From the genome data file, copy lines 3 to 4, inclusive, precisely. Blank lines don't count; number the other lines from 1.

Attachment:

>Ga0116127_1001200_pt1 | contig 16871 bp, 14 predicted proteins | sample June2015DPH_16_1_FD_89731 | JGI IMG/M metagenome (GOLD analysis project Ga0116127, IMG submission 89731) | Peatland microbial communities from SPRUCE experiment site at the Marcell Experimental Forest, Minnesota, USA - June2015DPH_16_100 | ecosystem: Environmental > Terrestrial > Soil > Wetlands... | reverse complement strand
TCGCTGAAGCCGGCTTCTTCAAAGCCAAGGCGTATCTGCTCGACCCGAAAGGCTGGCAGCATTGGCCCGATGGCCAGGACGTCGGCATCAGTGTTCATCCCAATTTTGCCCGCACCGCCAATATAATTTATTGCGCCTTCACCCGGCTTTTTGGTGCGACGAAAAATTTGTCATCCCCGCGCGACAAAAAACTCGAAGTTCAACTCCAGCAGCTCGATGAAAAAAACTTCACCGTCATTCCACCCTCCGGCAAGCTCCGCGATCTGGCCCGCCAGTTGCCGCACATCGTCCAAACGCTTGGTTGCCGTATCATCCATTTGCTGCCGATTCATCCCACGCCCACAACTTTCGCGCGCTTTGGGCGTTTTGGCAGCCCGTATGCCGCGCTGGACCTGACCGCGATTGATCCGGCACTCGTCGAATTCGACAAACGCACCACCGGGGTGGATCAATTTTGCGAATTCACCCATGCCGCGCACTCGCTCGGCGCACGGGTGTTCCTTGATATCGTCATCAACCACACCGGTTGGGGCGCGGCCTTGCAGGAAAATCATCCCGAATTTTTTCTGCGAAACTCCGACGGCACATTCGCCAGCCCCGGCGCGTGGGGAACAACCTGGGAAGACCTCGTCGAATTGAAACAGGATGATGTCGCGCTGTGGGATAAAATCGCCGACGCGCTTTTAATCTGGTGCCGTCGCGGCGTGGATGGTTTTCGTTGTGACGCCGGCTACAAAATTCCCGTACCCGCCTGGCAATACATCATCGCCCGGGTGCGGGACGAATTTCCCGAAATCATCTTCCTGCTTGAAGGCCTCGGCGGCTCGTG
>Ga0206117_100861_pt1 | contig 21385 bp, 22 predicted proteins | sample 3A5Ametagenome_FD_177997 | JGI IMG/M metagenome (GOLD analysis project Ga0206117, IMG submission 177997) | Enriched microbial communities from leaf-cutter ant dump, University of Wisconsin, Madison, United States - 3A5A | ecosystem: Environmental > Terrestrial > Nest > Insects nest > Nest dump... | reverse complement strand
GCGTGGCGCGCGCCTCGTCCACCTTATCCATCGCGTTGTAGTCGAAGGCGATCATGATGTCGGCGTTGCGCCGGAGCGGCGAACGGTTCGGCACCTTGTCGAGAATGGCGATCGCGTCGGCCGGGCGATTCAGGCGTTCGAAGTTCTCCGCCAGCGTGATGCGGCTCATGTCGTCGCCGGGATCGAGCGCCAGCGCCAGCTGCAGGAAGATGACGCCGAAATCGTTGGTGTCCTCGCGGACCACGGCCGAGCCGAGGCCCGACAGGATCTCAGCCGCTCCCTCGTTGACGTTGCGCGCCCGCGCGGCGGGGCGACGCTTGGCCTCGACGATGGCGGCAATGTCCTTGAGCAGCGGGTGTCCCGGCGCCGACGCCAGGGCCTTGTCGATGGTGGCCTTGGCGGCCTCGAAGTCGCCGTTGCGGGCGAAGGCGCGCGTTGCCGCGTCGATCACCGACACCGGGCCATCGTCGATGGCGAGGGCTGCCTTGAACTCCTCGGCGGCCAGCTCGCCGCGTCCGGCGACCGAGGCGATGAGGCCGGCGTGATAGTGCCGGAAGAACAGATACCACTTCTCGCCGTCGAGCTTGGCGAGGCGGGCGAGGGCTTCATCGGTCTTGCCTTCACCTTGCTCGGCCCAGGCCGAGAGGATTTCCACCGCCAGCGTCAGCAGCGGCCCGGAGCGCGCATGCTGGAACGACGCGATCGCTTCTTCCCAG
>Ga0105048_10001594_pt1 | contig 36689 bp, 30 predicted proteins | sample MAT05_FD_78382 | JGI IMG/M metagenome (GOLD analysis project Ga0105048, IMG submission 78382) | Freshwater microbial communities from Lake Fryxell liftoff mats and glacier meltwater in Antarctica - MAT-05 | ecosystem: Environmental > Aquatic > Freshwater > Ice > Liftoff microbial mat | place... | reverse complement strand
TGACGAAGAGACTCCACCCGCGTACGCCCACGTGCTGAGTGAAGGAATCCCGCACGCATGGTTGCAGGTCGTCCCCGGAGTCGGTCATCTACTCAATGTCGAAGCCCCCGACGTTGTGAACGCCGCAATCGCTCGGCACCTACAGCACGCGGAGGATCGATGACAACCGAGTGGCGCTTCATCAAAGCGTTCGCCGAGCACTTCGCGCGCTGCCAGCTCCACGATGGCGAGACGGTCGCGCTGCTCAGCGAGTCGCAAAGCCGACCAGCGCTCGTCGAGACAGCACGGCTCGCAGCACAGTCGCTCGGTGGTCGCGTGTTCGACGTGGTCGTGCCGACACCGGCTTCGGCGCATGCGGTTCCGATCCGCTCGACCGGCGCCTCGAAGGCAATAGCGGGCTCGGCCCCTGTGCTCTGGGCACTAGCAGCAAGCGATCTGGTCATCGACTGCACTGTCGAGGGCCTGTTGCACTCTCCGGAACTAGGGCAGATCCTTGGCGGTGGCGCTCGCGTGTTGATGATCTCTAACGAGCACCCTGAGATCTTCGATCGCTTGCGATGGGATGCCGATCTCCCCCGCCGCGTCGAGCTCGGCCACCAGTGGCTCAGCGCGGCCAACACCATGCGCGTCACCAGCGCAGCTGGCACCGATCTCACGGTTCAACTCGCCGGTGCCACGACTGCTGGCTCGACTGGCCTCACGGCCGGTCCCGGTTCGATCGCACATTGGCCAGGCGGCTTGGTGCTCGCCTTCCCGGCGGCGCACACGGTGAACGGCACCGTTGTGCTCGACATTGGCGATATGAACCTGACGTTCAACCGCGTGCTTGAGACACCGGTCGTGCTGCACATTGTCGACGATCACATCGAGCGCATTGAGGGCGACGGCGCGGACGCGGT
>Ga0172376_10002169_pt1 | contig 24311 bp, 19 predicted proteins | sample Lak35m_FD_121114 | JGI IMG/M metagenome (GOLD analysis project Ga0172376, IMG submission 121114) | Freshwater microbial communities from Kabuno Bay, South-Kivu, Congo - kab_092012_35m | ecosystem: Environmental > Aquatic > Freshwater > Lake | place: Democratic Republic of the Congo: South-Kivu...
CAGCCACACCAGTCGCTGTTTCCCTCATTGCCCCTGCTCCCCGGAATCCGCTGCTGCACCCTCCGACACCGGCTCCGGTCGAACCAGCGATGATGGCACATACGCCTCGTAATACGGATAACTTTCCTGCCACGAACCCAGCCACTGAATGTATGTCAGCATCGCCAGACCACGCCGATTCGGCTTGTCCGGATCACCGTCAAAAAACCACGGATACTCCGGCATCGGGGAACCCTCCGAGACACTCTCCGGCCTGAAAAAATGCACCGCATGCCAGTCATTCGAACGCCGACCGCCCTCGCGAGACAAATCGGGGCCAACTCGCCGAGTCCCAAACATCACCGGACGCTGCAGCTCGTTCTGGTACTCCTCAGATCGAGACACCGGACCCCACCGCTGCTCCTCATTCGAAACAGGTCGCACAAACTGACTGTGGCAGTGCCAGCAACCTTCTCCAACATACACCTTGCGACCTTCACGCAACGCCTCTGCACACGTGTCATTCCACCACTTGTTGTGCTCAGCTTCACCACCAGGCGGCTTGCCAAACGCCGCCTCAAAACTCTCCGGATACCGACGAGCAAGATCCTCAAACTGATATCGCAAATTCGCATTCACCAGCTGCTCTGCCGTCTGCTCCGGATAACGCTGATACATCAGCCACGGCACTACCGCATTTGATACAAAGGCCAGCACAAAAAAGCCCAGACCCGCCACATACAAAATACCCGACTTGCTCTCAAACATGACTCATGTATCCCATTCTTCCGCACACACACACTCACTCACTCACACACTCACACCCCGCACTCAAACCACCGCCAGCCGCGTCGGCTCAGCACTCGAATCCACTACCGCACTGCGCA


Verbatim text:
>Ga0206117_100861_pt1 | contig 21385 bp, 22 predicted proteins | sample 3A5Ametagenome_FD_177997 | JGI IMG/M metagenome (GOLD analysis project Ga0206117, IMG submission 177997) | Enriched microbial communities from leaf-cutter ant dump, University of Wisconsin, Madison, United States - 3A5A | ecosystem: Environmental > Terrestrial > Nest > Insects nest > Nest dump... | reverse complement strand
GCGTGGCGCGCGCCTCGTCCACCTTATCCATCGCGTTGTAGTCGAAGGCGATCATGATGTCGGCGTTGCGCCGGAGCGGCGAACGGTTCGGCACCTTGTCGAGAATGGCGATCGCGTCGGCCGGGCGATTCAGGCGTTCGAAGTTCTCCGCCAGCGTGATGCGGCTCATGTCGTCGCCGGGATCGAGCGCCAGCGCCAGCTGCAGGAAGATGACGCCGAAATCGTTGGTGTCCTCGCGGACCACGGCCGAGCCGAGGCCCGACAGGATCTCAGCCGCTCCCTCGTTGACGTTGCGCGCCCGCGCGGCGGGGCGACGCTTGGCCTCGACGATGGCGGCAATGTCCTTGAGCAGCGGGTGTCCCGGCGCCGACGCCAGGGCCTTGTCGATGGTGGCCTTGGCGGCCTCGAAGTCGCCGTTGCGGGCGAAGGCGCGCGTTGCCGCGTCGATCACCGACACCGGGCCATCGTCGATGGCGAGGGCTGCCTTGAACTCCTCGGCGGCCAGCTCGCCGCGTCCGGCGACCGAGGCGATGAGGCCGGCGTGATAGTGCCGGAAGAACAGATACCACTTCTCGCCGTCGAGCTTGGCGAGGCGGGCGAGGGCTTCATCGGTCTTGCCTTCACCTTGCTCGGCCCAGGCCGAGAGGATTTCCACCGCCAGCGTCAGCAGCGGCCCGGAGCGCGCATGCTGGAACGACGCGATCGCTTCTTCCCAG